Science Courses / Course / Chapter

Intrusive Rocks: Definition & Examples

Lesson Transcript
Instructor: Amy Lange

Amy has taught university-level earth science courses and has a PhD in Geology.

If you've ever looked up at Half Dome in Yosemite National Park, Mt. Rushmore in South Dakota, or Stone Mountain in Georgia, you were looking at intrusive rocks. We're going to investigate how these rocks form and how you can identify them in the field.

What Are Intrusive Rocks?

Intrusive rocks are a type of igneous rock. Igneous rocks are rocks that form from cooled magma. Intrusive rocks are igneous rocks that form from crystallized magma beneath the earth's surface. The other main category of igneous rocks is extrusive rocks, which are igneous rocks formed on the surface.

Half Dome at Yosemite National Park is made of intrusive rock. Despite its current solid state, this formation was once a large body of magma beneath the earth.
Picture of granite at Yosemite

If you have trouble remembering the definition of intrusive rocks, remember that intrusive rocks form inside the earth. You'll also see intrusive igneous rocks referred to as plutonic rocks, named after the Roman God of the underworld, Pluto.

An error occurred trying to load this video.

Try refreshing the page, or contact customer support.

Coming up next: Obsidian: Definition, Properties & Uses

You're on a roll. Keep up the good work!

Take Quiz Watch Next Lesson
Your next lesson will play in 10 seconds
  • 0:01 What Are Intrusive Rocks?
  • 1:05 How to Identify…
  • 3:33 Unearthing Buried Rocks
  • 4:35 Lesson Summary
Save Save Save

Want to watch this again later?

Log in or sign up to add this lesson to a Custom Course.

Log in or Sign up

Speed Speed

Intrusive rocks form from cooled magma within the crust. This illustration shows how magma bodies, shown in red, may look within the crust. Because we cannot directly observe magma in the crust, there is still much we do not know about the storage and behavior of magma below the surface of the earth.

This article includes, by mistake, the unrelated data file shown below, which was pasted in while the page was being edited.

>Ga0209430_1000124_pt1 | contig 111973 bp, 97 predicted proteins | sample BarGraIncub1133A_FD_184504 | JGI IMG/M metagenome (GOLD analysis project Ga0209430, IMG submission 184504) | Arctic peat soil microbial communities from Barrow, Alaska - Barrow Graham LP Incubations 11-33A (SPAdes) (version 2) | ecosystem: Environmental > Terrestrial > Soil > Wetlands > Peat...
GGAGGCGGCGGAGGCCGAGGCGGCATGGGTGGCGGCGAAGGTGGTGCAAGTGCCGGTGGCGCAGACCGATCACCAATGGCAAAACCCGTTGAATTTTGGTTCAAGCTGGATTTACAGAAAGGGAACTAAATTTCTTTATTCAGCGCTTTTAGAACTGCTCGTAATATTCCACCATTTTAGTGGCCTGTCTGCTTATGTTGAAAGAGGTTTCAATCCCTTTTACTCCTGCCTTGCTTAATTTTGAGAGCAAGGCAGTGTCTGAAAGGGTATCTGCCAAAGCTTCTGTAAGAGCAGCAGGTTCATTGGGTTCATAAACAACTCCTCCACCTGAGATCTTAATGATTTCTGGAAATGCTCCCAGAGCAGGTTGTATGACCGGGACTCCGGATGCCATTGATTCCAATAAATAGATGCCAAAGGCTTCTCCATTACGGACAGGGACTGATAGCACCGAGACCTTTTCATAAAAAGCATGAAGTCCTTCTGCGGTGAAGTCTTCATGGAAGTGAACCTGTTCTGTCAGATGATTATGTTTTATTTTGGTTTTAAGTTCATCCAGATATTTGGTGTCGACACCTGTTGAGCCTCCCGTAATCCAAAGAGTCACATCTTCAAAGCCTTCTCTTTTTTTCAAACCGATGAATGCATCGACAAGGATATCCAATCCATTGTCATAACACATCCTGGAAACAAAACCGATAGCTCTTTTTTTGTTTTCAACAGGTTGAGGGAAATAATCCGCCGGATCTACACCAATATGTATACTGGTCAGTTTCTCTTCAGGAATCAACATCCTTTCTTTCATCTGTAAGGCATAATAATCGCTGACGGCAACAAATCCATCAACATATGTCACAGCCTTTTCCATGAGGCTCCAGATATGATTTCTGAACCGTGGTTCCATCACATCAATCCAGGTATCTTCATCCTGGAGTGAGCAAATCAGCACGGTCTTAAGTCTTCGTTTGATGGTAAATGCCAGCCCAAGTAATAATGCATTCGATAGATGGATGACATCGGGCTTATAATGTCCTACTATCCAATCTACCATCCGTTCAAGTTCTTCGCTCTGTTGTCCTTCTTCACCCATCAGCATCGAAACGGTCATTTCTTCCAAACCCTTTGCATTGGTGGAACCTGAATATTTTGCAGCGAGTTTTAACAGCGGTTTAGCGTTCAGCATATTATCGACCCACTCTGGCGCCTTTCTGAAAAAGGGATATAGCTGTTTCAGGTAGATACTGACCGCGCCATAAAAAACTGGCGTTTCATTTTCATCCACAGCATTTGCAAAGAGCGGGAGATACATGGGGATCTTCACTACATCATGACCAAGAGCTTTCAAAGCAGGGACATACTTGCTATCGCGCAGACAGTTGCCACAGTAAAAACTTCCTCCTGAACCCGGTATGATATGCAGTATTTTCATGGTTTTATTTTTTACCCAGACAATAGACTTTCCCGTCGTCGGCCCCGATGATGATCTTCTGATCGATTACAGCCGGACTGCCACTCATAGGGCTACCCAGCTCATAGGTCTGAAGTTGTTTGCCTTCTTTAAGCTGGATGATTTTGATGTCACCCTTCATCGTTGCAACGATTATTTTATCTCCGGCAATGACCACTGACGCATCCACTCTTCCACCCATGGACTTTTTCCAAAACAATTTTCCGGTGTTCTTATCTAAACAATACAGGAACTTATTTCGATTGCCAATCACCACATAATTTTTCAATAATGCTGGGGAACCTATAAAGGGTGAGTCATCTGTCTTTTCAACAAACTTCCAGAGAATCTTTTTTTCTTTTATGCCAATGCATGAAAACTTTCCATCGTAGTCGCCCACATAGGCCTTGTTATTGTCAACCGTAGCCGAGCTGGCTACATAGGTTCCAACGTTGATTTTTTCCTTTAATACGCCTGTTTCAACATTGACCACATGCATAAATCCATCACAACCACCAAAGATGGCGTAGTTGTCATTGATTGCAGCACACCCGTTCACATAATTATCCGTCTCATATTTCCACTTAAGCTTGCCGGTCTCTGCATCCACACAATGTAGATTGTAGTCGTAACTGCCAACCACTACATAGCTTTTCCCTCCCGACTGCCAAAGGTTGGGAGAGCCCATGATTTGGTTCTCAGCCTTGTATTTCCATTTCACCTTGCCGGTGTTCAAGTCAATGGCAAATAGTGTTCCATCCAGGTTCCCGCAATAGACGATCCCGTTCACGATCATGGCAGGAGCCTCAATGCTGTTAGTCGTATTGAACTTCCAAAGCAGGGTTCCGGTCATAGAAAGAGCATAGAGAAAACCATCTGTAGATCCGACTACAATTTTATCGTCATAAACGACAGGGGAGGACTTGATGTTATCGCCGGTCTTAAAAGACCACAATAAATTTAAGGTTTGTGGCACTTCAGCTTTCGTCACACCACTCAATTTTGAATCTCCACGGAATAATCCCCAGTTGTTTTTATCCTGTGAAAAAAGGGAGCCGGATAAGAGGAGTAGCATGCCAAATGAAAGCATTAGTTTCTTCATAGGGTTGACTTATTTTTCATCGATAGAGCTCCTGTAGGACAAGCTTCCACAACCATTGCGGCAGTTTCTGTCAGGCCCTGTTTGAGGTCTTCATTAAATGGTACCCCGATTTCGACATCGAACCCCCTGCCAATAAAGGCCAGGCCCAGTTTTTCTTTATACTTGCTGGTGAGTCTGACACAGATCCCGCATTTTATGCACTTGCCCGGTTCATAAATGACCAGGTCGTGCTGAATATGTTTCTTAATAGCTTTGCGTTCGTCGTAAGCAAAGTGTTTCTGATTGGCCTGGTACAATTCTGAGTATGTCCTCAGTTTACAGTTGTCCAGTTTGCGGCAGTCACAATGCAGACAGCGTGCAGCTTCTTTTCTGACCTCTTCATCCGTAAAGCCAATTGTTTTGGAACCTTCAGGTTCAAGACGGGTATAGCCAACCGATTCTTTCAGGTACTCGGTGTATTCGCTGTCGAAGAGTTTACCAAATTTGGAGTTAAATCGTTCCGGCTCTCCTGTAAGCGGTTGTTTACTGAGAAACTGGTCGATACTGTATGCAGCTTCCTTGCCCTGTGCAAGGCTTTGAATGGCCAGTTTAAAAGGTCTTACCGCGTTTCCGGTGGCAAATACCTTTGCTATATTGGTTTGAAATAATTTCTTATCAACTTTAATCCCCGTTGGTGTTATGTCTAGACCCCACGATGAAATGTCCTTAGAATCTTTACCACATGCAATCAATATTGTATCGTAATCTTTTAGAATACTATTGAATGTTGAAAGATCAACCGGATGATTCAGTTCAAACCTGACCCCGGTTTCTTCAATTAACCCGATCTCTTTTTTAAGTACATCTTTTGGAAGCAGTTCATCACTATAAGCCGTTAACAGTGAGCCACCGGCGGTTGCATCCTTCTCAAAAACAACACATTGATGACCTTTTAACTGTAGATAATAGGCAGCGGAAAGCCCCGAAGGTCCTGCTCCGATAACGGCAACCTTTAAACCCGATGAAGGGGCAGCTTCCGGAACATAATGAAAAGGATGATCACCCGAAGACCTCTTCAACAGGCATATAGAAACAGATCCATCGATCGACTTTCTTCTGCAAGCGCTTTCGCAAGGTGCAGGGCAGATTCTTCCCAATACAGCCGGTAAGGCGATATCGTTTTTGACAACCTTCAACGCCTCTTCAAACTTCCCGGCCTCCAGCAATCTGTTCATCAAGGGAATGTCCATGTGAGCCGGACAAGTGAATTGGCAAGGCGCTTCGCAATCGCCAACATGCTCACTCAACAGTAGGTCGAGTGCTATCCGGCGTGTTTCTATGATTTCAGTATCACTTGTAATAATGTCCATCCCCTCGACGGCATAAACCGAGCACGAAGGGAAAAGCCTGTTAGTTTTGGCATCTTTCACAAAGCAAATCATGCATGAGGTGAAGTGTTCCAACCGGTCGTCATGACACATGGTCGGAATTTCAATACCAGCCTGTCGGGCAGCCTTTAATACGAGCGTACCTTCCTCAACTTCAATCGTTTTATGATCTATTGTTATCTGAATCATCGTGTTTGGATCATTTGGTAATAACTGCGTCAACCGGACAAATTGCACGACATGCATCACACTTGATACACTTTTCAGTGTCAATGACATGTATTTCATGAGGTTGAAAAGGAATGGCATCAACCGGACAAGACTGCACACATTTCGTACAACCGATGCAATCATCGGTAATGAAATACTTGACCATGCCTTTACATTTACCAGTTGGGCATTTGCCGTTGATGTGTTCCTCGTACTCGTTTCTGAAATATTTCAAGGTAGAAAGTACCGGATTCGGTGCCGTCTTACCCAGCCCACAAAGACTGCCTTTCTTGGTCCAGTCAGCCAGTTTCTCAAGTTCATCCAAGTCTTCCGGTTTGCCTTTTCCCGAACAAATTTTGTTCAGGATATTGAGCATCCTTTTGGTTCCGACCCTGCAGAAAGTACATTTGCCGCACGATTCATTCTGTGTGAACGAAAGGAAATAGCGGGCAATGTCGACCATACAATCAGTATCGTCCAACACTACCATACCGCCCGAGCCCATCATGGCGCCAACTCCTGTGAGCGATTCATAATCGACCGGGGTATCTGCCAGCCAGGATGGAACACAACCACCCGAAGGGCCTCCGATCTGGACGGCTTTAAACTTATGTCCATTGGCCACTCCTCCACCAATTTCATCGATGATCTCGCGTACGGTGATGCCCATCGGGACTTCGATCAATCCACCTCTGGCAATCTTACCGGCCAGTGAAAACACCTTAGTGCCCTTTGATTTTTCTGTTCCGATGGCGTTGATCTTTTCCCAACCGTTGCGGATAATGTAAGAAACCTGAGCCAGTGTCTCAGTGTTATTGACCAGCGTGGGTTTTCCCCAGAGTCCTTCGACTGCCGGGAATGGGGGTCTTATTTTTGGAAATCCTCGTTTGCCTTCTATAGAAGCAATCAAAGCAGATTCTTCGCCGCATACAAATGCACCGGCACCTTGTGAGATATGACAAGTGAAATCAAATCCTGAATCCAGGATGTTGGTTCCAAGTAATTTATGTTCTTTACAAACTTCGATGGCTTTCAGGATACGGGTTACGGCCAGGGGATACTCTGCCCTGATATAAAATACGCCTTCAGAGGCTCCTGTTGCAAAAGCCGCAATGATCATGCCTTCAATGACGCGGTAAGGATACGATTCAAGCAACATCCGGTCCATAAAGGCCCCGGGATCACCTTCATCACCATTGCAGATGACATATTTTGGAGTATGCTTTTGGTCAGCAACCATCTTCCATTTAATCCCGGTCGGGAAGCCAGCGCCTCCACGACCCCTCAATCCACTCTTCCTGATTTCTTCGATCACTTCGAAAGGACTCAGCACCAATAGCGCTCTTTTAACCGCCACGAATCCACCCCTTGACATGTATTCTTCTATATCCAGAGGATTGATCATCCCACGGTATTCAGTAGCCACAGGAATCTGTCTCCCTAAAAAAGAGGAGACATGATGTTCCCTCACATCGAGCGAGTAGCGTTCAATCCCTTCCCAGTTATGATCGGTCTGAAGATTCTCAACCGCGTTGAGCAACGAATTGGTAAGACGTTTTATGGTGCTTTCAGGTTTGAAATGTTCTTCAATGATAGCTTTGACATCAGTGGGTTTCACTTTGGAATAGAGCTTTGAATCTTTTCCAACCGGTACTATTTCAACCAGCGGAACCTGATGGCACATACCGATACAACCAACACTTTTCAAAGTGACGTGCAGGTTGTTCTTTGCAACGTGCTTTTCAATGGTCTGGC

illustration of magma inside crust

How to Identify Intrusive Rocks

Intrusive igneous rocks have a characteristic appearance that makes them easy to identify. We'll cover some key features of these rocks and how they are formed.

All igneous rocks are distinguished from other rock types by their interlocking texture. Interlocking texture means that there is no space between individual crystals, because the crystals grew into one another. During cooling, crystals begin to form in the magma, much like ice crystals in a partially frozen drink. As cooling progresses and the crystals grow larger, only small pockets of liquid remain. The final crystallization of these small pockets of liquid results in the interlocking crystal texture.

Since intrusive rocks are cooling underground, the surrounding rock insulates the magma allowing it to cool very slowly. This slow cooling allows the crystals to become a much larger size than if they were cooled quickly on the surface. Thus, you can identify intrusive rocks by their large crystals, which can be seen with the naked eye.

Observing the crystals in this rock can tell you two things about its origin. First, the interlocking crystals show that this is an igneous rock formed from the crystallization of a magma. Second, the large crystal size tells us that this is an intrusive rock that was created beneath the earth
close-up of intrusive rock

Intrusive igneous rocks can have a range of crystal sizes. Those with roughly the same crystal size are called phaneritic.

This rock is clearly an intrusive rock because the crystals are easily visible with the naked eye. Also, the rock has a phaneritic texture because all the crystals are about the same size.

To unlock this lesson you must be a Member.
Create your account

Register to view this lesson

Are you a student or a teacher?

Unlock Your Education

See for yourself why 30 million people use

Become a member and start learning now.
Become a Member  Back

Resources created by teachers for teachers

Over 30,000 video lessons & teaching resources‐all in one place.
Video lessons
Quizzes & Worksheets
Classroom Integration
Lesson Plans

I would definitely recommend to my colleagues. It’s like a teacher waved a magic wand and did the work for me. I feel like it’s a lifeline.

Jennifer B.
Jennifer B.
Create an account to start this course today
Used by over 30 million students worldwide
Create an account